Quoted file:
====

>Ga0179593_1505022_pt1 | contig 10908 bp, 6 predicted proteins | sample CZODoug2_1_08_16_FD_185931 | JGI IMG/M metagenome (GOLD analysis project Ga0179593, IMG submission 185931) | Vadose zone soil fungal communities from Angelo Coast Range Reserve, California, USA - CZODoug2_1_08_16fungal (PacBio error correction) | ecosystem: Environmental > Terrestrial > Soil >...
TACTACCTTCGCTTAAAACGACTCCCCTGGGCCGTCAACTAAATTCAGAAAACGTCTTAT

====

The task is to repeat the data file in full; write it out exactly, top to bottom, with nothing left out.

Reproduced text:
>Ga0179593_1505022_pt1 | contig 10908 bp, 6 predicted proteins | sample CZODoug2_1_08_16_FD_185931 | JGI IMG/M metagenome (GOLD analysis project Ga0179593, IMG submission 185931) | Vadose zone soil fungal communities from Angelo Coast Range Reserve, California, USA - CZODoug2_1_08_16fungal (PacBio error correction) | ecosystem: Environmental > Terrestrial > Soil >...
TACTACCTTCGCTTAAAACGACTCCCCTGGGCCGTCAACTAAATTCAGAAAACGTCTTAT